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A Genealogical Account of Fielding, Earl of Denbigh.

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HIS noble family is defcend. fons and one daughter. His eldest

ed from the earls of Hapf- fon, Bafil, who succeeded him, was burgh, in Germany. Geoffrey, knighted by queen Elizabeth. His earl of Hapfburgh, being reduced youngest son William, waiting on to extreme poverty by the oppref- king James at his first entrance fion of the emperor Rodolph, one into the kingdoin, was knighted at of his fons went into the service of Belvoir-castle, on the z3d of April, Henry III. during his wars in Eng- 1603; and in the 1800 year of that Jand'; and because his father had prince's reign, was advanced to the pretensions to the dominions of peerage by the title of lord Fielding Lauffenburgh and Rhin-Filding, of Newnham-Padox, in the county took the name of Fielding. Henry, of Warwick. On the 14th of Sepconcerned at the low condition of tember, 1623, he was created earl this gallant young nobleman, gave of Denbigh. him a considerable Tuppor: in rents On the breaking out of the civil and fee-farms, lying in different war, he adhered stedfaftly to the parts of England. He was succeed- royal party, performed the part of ed by his son Sir John Fielding, a brave and useful oficer in sevewho having served in the.wars of 'ral engagements, and was at last France, was dignified with the ho- mortally wounded in a sharp skisnour of knighthood. He married mish with the enemy near BirmingMargaret, daughter of William ham, in Warwickshire, on the 3d Purefoy of Drayton, in Warwick- of April, 1643. He married Mary, Thire ; and at his death left an only daughter to Sir George Villiers, and fon, William, who married Agnes, sister to the duke of Buckingham, daughter and heir to Sir John Luz. by whom he left ihree sons and He was afterwards knighted by four daughters. Henry VI. and lost his life in the He was succeeded in his honours battle of Tewksbury.

and estate by Balil his eldest son, William was succeeded by his who, at the beginning of the civil son Everard, who was created a wars, joined the parliament's forces, knight of the Bath at the marriage under the earl of Effex, and was at of prince Arthur, son to Henry VII. the battle of Edgehill, where his His son and succenfor, William, was faiber commanded in the king's knighted by Henry VIII. He mar- army ; but afterwards concurrin ried Elizabeth, daughter of Sir in the restoration of king Charles Il. Thomas Poulteney; and was suc- was, by that monarch, created lord ceeded by Bafil Fielding, Esq: mar. St. Liz. He married four wives; ried to Godith, daughter of Wil- bis first was Anne, daughter to liam Wallington of Barcheston, in Richard Weston, earl of Portland, Warwickshire, Eg; and left two lord-high-treasurer of England; his May, 1763.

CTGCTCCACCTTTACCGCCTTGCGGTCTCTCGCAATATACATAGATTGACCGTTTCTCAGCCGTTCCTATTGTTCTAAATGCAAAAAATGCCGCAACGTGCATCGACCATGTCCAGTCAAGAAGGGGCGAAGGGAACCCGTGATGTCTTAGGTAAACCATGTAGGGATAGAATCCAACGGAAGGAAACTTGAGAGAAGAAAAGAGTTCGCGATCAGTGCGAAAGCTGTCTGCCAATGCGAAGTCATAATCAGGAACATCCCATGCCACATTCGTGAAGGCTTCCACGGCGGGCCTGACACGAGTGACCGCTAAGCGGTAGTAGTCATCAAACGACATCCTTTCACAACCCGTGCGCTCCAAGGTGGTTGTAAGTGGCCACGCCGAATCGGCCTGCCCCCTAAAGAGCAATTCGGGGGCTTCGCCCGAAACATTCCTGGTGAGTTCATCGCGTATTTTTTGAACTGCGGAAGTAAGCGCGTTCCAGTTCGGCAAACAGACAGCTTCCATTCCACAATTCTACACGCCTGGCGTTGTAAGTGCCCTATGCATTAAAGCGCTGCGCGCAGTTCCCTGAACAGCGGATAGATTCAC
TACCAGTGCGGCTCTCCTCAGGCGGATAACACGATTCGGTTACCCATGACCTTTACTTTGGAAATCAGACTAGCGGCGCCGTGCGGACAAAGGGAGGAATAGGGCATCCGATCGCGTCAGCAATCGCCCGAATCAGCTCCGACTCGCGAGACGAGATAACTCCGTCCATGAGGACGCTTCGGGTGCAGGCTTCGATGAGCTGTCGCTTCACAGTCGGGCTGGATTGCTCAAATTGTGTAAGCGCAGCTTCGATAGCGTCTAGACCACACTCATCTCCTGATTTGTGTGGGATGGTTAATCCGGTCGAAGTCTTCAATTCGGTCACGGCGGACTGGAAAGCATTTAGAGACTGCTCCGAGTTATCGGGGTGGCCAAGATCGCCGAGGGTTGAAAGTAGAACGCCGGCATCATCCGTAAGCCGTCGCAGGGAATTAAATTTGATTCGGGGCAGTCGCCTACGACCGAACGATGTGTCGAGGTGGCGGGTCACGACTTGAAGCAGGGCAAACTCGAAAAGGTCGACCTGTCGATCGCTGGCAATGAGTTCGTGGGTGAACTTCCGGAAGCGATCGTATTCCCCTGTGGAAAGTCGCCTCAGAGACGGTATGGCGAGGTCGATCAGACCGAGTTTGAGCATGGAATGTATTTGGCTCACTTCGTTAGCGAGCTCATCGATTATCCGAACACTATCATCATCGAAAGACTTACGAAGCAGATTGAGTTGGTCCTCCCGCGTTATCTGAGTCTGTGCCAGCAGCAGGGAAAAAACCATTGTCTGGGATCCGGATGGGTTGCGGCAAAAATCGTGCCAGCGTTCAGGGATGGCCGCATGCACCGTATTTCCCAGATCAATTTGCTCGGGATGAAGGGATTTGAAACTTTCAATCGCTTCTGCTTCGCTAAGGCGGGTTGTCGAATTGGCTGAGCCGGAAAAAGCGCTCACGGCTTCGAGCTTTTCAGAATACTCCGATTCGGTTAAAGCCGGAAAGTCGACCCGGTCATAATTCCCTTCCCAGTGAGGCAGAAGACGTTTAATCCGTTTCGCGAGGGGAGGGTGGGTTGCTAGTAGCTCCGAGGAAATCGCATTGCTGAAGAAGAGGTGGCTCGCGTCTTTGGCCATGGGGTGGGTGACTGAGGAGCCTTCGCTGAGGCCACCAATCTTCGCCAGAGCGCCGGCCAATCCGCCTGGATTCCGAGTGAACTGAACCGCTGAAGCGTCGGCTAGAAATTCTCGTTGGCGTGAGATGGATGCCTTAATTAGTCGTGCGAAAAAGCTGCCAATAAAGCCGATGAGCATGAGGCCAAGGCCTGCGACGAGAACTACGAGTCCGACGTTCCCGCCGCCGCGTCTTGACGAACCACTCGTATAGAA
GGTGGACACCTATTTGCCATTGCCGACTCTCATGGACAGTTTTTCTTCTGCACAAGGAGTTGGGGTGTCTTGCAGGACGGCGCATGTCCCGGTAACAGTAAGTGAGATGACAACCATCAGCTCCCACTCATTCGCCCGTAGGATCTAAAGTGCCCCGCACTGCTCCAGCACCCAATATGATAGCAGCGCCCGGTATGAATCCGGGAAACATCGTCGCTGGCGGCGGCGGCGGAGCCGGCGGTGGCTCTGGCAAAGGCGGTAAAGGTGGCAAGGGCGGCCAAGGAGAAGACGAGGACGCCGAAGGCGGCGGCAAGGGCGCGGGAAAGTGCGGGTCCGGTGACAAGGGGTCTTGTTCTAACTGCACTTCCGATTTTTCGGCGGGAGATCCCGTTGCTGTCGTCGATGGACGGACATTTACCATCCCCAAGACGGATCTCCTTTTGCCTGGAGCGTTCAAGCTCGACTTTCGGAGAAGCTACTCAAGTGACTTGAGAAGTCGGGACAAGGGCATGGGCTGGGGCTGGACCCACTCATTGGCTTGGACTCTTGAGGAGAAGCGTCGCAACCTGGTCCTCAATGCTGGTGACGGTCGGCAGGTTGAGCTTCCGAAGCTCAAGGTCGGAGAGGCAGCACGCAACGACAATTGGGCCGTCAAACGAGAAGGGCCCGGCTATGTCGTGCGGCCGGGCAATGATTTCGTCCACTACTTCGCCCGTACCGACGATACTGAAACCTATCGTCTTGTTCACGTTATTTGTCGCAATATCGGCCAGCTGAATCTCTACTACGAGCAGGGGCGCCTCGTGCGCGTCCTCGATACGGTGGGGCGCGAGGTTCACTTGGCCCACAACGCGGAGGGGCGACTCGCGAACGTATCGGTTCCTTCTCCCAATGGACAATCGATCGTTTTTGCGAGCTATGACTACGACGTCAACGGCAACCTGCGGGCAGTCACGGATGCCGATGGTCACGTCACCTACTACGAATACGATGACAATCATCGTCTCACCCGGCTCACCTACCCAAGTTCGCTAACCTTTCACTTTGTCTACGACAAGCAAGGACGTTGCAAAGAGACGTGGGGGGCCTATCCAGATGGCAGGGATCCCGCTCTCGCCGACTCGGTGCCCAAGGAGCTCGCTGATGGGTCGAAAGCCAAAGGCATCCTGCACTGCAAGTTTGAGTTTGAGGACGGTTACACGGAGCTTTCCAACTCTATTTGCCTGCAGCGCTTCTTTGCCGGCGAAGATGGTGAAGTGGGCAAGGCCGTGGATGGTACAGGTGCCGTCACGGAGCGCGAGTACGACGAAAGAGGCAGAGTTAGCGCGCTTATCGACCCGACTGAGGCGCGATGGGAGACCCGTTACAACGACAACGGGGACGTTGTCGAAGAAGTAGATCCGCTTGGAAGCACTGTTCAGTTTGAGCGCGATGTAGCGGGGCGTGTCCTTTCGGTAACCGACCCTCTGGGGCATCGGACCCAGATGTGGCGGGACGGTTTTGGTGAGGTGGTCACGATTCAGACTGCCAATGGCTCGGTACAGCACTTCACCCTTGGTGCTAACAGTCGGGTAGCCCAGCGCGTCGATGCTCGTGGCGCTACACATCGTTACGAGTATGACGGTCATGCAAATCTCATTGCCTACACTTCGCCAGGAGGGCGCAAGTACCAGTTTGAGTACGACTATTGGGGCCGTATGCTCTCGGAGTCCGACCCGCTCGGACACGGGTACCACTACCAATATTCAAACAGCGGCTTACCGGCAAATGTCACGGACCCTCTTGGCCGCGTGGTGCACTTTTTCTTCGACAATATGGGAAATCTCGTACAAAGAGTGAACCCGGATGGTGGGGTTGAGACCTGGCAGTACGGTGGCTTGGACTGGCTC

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Second Barbara, daughter to Sir of Utrecht, and fifter to the Marchi. Jahn Lamb; his third, Elizabeth, oness of Blandford, by whom he had daughter and coheir to Edward only one son, Basil, the present eart Boucheir, earl of Bath; and his of Denbigh, born the 3d of Janu. fourth, Dorothy, daughter to Francis ary, 1719. Lane of Glendon, in the county of On the death of his father, which Northampton, Esq. But having no happened on the first of August issue by either, he was succeeded in 1755, he succeeded to the honours his honours by William earl of Del- and estates of that noble family, mond, his nephew, fon and heir to He married Maria, daughter to Sir George carl of Desmond, his bro- John-Bruce Cotton, of Conington, ther.

in Huntingdon fhire, bart. by whom This nobleman married, first, he has a son and heir, born the 15th Mary, daughter and co-heir of of June, 1760. Henry Cary, earl of Monmouth, Armorial Bearings.] Argent, on by whom he had no issue. His a fess, azure, three lozenges, or. second wife was Mary, daughter to Creft.] On a wreath, an eagle Sir Robert King, by whom he had with two heads displayed, sable, two sons, Basil and William, and armed and membered, or, and a daughter, Mary, married to Eve- charged on the breast with the lyn Pierpoint, marquis of Dorchester. above paternal coat. Bafil, bis eldest son, succeeded him Supporters.] Two bucks, proper, in his honours, and married Hefter, attired, and unguled, or. daughter tu Sir Bafil Firebrace, by Motio.) Crescit sub pondere virtus. whom he had four fons and six Virtue gains strength from adverdaughters. He died on the 18th of fity. March, 1717, and was succeeded by Chief Seats.] At NewpbamWilliam late earl of Denbigh, born Padox, in Warwickshire; at MarOktober 26, 1697.

He married tinthorp, in the county of Rutland; Isabella, daughter to Peter de Young and Hanover-square, London.

The Hi Aory of Omro and RASSID. An Oriental Tale.

WHEN Allah beltows his fa- yield to convidion. In Bagdad,